I too lived, (I was of old Brooklyn,) I too walked the streets of Manhattan Island, and bathed in the waters around it, I too felt the curious abrupt questionings stir within me, In the day, among crowds of people, sometimes they came upon me, In my walks home late at night, or as I lay in my bed, they came upon me.
Those lines, from “Crossing Brooklyn Ferry,” the version that appeared in the 1860 edition of Leaves of Grass, are a good reminder that Walt Whitman was a Brooklyn boy as well as a citizen of the world. Next fall, some modern New Yorkers — students at City Tech, CUNY’s New York City College of Technology — will explore the Fulton Ferry Landing that Whitman described in the poem and record their investigations on a Web site. Meanwhile, thanks to open-source software, students at three other institutions — New York University, Rutgers University at Camden, and the University of Mary Washington, in Virginia — will be recording their own literary and geographical explorations of Whitman’s work on that same Web site.
The project, “Looking for Whitman: The Poetry of Place in the Life and Work of Walt Whitman,” is the brainchild of a group of professors at all four schools led by Matthew K. Gold, an assistant professor of English at City Tech. It received a start-up grant of $25,000 from the National Endowment for the Humanities’ Office of Digital Humanities. James Groom, an instructional-technology specialist at the University of Mary Washington, is the site’s architect.
The technological backbone of the project, according to Mr. Gold, is the WordPress multi-user blogging engine. It will draw on CommentPress, an “open-source theme” designed by the Institute for the Future of the Book for use with WordPress, and BuddyPress, which makes WordPress into a platform for social networking. The site will incorporate wiki tools and such Web 2.0 staples as Flickr, YouTube, and Twitter.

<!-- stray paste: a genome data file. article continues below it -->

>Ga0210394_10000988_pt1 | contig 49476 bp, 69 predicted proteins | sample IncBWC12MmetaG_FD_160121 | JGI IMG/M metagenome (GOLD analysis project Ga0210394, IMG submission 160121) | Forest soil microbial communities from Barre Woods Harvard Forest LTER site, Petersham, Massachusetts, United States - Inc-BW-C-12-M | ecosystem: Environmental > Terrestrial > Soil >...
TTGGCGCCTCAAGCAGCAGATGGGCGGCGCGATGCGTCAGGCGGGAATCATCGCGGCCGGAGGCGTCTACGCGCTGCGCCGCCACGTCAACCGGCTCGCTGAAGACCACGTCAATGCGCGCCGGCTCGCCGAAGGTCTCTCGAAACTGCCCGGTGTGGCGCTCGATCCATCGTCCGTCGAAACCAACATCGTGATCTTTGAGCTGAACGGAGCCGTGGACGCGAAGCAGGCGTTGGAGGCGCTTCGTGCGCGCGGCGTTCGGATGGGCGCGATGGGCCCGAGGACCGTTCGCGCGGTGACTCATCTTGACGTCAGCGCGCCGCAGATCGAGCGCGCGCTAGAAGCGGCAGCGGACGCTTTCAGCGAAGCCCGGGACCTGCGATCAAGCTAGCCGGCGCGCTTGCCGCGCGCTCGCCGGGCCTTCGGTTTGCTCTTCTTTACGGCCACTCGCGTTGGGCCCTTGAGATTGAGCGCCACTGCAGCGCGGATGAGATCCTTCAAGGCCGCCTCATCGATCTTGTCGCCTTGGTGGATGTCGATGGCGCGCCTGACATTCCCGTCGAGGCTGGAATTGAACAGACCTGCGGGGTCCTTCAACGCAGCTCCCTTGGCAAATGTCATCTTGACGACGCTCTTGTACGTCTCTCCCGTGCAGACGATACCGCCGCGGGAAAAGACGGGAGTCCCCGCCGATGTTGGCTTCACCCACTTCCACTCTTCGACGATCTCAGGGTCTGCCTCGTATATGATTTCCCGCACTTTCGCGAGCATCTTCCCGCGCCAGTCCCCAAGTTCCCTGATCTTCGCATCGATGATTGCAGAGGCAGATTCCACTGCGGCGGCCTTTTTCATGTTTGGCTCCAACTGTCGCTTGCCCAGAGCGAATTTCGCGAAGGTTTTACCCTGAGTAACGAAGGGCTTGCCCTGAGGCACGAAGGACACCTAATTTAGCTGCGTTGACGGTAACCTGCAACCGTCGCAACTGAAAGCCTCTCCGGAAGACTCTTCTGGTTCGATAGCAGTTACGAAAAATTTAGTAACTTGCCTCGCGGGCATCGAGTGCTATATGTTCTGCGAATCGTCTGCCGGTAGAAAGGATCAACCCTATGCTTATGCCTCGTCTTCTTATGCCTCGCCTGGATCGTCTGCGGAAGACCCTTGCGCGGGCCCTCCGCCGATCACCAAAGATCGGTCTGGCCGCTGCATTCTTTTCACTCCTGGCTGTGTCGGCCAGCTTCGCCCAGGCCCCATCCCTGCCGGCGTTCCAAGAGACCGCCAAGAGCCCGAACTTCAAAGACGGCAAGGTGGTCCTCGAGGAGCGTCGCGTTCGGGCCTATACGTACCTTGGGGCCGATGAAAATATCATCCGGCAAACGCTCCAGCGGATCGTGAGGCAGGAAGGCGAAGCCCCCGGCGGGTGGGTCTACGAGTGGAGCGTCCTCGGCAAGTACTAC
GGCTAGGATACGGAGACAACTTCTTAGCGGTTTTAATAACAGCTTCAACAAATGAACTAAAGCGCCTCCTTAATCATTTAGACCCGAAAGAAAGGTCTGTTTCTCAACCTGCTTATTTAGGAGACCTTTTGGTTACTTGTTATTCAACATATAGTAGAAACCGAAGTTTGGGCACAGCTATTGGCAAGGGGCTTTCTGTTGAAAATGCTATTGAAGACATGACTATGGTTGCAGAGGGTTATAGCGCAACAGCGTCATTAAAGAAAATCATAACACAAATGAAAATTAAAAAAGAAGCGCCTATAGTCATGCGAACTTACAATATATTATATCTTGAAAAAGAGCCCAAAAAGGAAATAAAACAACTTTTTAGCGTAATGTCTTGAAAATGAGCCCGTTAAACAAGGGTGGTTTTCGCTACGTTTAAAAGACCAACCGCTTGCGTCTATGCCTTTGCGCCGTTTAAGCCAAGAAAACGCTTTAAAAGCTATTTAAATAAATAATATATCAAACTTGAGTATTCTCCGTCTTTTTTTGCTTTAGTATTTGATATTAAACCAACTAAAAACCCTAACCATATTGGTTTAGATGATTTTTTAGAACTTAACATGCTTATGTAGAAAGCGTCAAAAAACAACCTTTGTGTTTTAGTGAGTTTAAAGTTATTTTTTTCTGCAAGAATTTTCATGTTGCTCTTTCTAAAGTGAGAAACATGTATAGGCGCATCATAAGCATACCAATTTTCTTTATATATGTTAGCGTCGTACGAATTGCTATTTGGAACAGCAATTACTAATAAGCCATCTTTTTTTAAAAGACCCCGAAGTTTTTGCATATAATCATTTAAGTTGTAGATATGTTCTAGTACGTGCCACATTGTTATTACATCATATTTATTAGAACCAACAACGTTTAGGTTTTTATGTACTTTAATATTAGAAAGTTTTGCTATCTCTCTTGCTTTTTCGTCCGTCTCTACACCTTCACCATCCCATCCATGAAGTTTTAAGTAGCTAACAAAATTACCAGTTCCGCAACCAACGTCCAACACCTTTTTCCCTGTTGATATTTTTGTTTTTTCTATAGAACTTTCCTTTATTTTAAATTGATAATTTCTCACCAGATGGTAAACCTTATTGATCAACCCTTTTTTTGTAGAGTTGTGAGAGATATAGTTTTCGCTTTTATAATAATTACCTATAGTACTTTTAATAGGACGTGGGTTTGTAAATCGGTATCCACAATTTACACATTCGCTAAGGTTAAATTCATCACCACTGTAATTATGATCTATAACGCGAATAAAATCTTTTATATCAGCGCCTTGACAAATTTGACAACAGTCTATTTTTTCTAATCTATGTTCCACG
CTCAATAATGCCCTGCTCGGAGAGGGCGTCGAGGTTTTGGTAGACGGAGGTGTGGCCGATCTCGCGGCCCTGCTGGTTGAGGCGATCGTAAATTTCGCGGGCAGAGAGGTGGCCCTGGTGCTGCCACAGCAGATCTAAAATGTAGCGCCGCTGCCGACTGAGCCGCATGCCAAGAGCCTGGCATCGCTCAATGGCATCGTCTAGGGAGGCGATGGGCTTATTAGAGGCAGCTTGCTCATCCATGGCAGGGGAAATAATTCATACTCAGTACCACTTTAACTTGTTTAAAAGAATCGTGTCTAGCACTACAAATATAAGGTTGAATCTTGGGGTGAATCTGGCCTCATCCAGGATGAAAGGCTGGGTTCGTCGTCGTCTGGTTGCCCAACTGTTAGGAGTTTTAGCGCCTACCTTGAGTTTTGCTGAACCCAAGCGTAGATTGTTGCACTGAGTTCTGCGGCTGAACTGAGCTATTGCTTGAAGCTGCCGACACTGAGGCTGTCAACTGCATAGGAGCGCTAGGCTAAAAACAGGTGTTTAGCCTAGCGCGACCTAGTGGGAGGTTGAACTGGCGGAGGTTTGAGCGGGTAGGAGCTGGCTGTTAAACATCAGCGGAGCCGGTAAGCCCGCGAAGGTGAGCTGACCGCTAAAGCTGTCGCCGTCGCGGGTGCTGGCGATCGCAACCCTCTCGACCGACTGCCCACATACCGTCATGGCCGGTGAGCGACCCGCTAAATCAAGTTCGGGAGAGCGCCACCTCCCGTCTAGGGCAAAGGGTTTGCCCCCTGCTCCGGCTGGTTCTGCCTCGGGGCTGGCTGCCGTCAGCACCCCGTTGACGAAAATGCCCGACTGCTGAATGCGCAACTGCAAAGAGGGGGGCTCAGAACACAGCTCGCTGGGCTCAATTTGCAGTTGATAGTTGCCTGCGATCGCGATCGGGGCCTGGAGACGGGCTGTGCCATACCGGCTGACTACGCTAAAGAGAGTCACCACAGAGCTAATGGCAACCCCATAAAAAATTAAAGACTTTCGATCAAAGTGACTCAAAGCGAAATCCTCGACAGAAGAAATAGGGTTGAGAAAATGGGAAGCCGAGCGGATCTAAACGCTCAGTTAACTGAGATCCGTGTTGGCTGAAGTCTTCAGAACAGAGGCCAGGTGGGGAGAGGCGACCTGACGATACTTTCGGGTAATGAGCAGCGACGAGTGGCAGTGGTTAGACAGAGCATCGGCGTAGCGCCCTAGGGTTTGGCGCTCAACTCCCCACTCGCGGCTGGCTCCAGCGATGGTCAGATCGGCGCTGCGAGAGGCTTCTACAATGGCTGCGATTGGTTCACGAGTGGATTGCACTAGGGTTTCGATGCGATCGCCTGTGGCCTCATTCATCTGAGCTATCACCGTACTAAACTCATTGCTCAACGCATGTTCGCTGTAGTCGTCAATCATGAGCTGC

“The basic idea is to bring all four of these classes together in this one space,” Mr. Gold said in an interview. Each class will have its own turf on the Web site, and each will concentrate on a different era of the poet’s life. Students at NYU and City Tech will focus on Whitman in mid-19th-century New York, those at Mary Washington will examine his Civil War-era experience, and the Rutgers contingent will turn its attention to his sage-of-Camden period. Each group will work with and annotate the relevant edition or editions of Leaves of Grass. Each will have access to the others’ work. So will the general public — at least that’s the plan.
“We really don’t know what these interactions will be like,” Mr. Gold said. “It’s one of the risks of the project but also one of the exciting things about it. What can NYU students learn from City Tech students and vice versa? Even as education is becoming more open, we are still, many of us, in the silos of our universities. Breaking through those walls is one of the things that’s innovative about this project.”
Mr. Gold believes that Whitman would appreciate the openness of the endeavor. The poet was nothing if not open source:
It avails not, neither time or place — instance avails not, I am with you, you men and women of a generation, or ever so many generations hence, I project myself — also I return — I am with you, and know how it is.
Just as you feel when you look on the river and sky, so I felt, Just as any of you is one of a living crowd, I was one of a crowd, Just as you are refreshed by the gladness of the river, and the bright flow, I was refreshed …